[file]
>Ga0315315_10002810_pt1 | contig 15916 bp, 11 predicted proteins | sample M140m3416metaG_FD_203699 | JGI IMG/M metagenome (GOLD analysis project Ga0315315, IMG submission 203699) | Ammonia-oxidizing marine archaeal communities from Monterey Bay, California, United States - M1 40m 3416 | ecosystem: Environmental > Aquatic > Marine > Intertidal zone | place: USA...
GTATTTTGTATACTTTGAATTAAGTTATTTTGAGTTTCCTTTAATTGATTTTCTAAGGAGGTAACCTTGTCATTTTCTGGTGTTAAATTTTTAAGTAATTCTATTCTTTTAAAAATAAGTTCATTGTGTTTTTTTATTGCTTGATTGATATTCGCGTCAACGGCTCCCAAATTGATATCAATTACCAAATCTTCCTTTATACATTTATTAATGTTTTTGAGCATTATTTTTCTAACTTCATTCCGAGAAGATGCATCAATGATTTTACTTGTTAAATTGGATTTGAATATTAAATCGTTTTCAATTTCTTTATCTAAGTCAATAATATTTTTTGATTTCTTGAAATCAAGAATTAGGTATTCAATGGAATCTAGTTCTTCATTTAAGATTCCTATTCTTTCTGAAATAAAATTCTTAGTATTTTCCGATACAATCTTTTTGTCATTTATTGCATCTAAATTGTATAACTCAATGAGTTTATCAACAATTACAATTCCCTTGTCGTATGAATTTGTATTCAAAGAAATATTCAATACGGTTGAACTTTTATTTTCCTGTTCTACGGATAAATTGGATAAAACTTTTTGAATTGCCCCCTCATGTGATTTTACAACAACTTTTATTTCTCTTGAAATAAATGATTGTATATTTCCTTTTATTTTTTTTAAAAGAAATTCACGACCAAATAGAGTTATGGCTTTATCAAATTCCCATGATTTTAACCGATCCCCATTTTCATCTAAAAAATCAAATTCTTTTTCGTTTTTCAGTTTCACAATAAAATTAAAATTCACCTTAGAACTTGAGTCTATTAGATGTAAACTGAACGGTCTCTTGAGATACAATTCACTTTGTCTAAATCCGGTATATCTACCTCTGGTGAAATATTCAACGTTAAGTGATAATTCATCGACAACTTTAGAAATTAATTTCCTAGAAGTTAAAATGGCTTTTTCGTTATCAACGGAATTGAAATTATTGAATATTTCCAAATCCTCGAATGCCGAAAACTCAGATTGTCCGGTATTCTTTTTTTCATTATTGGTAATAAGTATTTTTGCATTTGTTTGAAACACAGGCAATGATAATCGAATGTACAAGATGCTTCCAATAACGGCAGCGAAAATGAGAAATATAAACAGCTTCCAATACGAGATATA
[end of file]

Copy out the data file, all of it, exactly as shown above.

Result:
>Ga0315315_10002810_pt1 | contig 15916 bp, 11 predicted proteins | sample M140m3416metaG_FD_203699 | JGI IMG/M metagenome (GOLD analysis project Ga0315315, IMG submission 203699) | Ammonia-oxidizing marine archaeal communities from Monterey Bay, California, United States - M1 40m 3416 | ecosystem: Environmental > Aquatic > Marine > Intertidal zone | place: USA...
GTATTTTGTATACTTTGAATTAAGTTATTTTGAGTTTCCTTTAATTGATTTTCTAAGGAGGTAACCTTGTCATTTTCTGGTGTTAAATTTTTAAGTAATTCTATTCTTTTAAAAATAAGTTCATTGTGTTTTTTTATTGCTTGATTGATATTCGCGTCAACGGCTCCCAAATTGATATCAATTACCAAATCTTCCTTTATACATTTATTAATGTTTTTGAGCATTATTTTTCTAACTTCATTCCGAGAAGATGCATCAATGATTTTACTTGTTAAATTGGATTTGAATATTAAATCGTTTTCAATTTCTTTATCTAAGTCAATAATATTTTTTGATTTCTTGAAATCAAGAATTAGGTATTCAATGGAATCTAGTTCTTCATTTAAGATTCCTATTCTTTCTGAAATAAAATTCTTAGTATTTTCCGATACAATCTTTTTGTCATTTATTGCATCTAAATTGTATAACTCAATGAGTTTATCAACAATTACAATTCCCTTGTCGTATGAATTTGTATTCAAAGAAATATTCAATACGGTTGAACTTTTATTTTCCTGTTCTACGGATAAATTGGATAAAACTTTTTGAATTGCCCCCTCATGTGATTTTACAACAACTTTTATTTCTCTTGAAATAAATGATTGTATATTTCCTTTTATTTTTTTTAAAAGAAATTCACGACCAAATAGAGTTATGGCTTTATCAAATTCCCATGATTTTAACCGATCCCCATTTTCATCTAAAAAATCAAATTCTTTTTCGTTTTTCAGTTTCACAATAAAATTAAAATTCACCTTAGAACTTGAGTCTATTAGATGTAAACTGAACGGTCTCTTGAGATACAATTCACTTTGTCTAAATCCGGTATATCTACCTCTGGTGAAATATTCAACGTTAAGTGATAATTCATCGACAACTTTAGAAATTAATTTCCTAGAAGTTAAAATGGCTTTTTCGTTATCAACGGAATTGAAATTATTGAATATTTCCAAATCCTCGAATGCCGAAAACTCAGATTGTCCGGTATTCTTTTTTTCATTATTGGTAATAAGTATTTTTGCATTTGTTTGAAACACAGGCAATGATAATCGAATGTACAAGATGCTTCCAATAACGGCAGCGAAAATGAGAAATATAAACAGCTTCCAATACGAGATATA